In the first half of 19th century, the Indian society was backward due lack of education and subordination of women. This prevented society’s progress. Many reformers came up during this period who contributed to religious and social awakening helped in transforming the society for betterment.
Reformers blended positive Indian values with western ideas and the principles of democracy & equality.
Raja Ram Mohan Roy: founded Brahmo Samaj in 1828.
Ishwar Chandra Vidyasagar: dedicated his entire life to social reforms.
Ramakrishna Paramhansa and Swami Vivekanand: Ramkrishna Paramhansa (1836 - 1886) highlighted unity of religions; Swami Vivekanand (1863 - 1902) was his foremost disciple.
Sir Syed Ahmed Khan: believed that religion and social life of Muslims could be improved only by imbibing modern western scientific knowledge and culture.
Jyotirao Govindrao Phule: Along with his wife Savitri bai Phule in Maharashtra worked for education of women and lower castes.
Justice Mahadev Govind Ranade: established Poona Sarvajanik Sabha and Prarthna Samaj in 1867 in Bomay to bring about religious reforms.
Swami Dayanand Saraswati: founded Arya Samaj in 1875 in North India for reforming Hindu religion.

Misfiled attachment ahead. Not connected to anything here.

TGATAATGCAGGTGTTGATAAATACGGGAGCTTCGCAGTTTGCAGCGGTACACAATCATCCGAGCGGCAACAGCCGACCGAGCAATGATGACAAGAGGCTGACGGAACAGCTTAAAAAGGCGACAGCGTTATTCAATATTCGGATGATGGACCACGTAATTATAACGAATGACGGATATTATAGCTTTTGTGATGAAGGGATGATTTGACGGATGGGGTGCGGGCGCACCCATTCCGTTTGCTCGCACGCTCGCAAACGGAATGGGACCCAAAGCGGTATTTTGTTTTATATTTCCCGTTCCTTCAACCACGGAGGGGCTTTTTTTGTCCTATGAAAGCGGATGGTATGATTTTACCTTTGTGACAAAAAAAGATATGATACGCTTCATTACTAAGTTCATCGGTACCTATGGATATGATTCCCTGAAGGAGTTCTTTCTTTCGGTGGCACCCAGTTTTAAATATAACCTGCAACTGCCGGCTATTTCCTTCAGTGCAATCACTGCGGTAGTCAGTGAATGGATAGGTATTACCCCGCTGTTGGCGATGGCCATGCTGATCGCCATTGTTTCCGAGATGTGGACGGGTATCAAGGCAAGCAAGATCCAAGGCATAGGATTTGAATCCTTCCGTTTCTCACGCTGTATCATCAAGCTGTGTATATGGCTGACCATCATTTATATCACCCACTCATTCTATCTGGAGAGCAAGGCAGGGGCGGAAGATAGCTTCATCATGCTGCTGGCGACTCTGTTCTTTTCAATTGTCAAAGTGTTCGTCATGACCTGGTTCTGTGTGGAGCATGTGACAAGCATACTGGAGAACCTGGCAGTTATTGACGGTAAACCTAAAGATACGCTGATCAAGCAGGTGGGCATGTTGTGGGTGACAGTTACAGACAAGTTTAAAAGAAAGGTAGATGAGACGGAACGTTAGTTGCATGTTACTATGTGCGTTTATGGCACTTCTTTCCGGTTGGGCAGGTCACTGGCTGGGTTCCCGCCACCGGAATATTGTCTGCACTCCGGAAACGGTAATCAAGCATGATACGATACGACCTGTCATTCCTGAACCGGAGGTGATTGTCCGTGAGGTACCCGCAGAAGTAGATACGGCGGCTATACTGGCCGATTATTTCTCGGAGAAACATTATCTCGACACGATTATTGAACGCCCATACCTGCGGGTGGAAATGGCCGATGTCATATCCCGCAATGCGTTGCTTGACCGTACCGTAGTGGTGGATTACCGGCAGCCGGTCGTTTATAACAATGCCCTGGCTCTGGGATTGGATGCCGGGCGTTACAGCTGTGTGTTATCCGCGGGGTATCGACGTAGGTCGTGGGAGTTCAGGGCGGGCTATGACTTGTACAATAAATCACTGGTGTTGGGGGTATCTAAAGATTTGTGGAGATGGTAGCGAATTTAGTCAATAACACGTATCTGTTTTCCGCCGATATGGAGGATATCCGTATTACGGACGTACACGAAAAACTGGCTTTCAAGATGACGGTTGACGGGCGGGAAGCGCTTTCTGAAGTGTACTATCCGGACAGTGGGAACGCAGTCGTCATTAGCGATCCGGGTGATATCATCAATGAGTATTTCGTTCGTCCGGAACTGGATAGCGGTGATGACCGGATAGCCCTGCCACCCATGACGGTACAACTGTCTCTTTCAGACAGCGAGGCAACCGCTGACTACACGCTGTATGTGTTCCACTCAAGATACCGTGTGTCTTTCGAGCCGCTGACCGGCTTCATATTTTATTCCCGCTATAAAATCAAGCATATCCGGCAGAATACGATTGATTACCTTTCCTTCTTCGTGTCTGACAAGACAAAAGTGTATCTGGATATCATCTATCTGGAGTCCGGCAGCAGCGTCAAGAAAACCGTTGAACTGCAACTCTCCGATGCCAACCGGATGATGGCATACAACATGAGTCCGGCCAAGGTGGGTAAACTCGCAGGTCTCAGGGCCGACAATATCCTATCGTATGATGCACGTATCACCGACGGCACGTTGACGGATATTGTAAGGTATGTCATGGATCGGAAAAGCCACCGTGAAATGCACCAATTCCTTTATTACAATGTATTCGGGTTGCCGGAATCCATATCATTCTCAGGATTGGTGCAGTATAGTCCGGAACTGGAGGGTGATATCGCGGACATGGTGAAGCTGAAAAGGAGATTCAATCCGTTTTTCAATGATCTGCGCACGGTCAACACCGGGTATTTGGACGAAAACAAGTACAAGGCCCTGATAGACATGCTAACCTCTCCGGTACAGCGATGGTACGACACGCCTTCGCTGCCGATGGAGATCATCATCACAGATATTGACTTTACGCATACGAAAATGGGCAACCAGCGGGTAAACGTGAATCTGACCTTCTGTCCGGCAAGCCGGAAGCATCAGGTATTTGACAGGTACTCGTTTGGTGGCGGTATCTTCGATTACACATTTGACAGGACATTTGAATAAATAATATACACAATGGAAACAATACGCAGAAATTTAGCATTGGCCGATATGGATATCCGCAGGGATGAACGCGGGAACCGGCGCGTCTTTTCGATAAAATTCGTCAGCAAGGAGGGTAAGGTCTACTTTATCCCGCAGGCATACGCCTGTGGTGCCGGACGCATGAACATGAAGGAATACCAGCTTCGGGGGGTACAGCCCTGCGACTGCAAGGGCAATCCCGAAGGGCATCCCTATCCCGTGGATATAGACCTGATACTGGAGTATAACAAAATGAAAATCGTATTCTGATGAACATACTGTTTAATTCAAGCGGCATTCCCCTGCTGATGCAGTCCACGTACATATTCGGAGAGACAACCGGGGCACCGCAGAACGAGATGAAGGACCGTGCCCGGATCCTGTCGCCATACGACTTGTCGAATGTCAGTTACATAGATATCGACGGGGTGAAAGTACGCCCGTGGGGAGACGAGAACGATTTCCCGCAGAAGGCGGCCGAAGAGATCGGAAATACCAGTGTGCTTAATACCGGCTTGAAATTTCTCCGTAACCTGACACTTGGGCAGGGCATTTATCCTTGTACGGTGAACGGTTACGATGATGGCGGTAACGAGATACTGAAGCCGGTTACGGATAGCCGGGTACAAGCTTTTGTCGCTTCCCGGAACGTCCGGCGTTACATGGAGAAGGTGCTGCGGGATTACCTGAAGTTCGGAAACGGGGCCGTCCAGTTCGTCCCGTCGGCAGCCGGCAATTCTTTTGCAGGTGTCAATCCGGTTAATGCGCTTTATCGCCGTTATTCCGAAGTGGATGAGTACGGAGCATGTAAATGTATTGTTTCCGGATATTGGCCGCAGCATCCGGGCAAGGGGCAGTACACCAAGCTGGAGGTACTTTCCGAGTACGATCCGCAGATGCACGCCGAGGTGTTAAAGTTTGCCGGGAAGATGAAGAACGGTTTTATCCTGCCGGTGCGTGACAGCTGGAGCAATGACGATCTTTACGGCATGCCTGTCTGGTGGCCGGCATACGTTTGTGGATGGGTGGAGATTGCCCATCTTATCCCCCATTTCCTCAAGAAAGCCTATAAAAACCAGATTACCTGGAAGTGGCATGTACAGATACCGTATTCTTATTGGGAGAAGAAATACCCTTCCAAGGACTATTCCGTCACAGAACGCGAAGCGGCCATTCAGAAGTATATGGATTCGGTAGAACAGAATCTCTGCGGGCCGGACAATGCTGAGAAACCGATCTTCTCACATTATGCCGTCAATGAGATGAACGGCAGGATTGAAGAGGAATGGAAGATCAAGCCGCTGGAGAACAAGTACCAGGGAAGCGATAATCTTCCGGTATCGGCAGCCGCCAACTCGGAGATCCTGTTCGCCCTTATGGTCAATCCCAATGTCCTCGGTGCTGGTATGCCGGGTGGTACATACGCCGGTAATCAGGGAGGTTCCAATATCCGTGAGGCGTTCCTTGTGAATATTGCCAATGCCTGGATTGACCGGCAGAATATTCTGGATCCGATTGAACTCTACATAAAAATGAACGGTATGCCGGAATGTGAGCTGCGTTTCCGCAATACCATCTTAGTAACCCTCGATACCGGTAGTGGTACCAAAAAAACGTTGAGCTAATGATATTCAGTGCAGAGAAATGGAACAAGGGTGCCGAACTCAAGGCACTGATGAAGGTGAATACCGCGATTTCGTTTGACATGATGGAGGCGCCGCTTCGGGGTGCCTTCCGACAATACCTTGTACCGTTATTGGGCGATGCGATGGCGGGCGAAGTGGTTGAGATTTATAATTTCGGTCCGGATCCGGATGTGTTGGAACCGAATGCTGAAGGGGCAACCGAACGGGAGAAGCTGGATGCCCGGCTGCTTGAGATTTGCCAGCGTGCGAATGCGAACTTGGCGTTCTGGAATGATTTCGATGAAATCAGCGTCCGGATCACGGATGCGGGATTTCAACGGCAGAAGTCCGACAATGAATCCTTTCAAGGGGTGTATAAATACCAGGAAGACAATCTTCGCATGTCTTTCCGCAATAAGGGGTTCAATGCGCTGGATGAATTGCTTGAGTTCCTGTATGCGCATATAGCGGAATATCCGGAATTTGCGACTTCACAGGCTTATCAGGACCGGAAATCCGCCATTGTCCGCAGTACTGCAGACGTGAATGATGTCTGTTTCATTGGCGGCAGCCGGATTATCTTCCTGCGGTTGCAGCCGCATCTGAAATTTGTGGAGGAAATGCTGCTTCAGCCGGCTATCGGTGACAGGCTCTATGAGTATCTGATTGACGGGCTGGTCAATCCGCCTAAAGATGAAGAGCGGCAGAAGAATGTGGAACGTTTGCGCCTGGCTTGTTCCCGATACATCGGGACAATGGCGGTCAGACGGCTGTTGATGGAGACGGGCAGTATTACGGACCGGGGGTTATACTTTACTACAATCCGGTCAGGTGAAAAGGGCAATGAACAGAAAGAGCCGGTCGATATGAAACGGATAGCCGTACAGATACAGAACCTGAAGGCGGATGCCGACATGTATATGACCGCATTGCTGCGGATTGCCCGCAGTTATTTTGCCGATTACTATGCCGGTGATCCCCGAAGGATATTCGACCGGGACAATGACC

Pandita Ramabai: fought for the rights of women and spoke against the practice of child marriage in Maharashtra; started Arya Mahila Samaj in 1881.
Annie Besant: Member of Theosophical Society; came to India in 1893.
Muslim Reform Movement: Mohammedan Literary Society of Calcutta founded by Abdul Latif in 1863.
The Akali Reform Movement: A powerful Satyagraha in 1921 against the Mahants forced the Government to pass a new Gurdwara Act in 1925.
Reform Movement among the Parsis: In mid 19th century, Narouji Furdonji, Dadabhai Naoroji and S.S. Bengalee began religious reform movement among Parsis in Mumbai.
All movements worked to improve women’s status and criticised the caste system, advocated social equality and strived towards liberty, equality and fraternity. Law was passed in 1872 for inter-caste and inter-communal marriages. Marriageable age of girls was raised to ten in 1860 by law and further to 14 for girls and 18 for boys under the Sharda Act, 1929.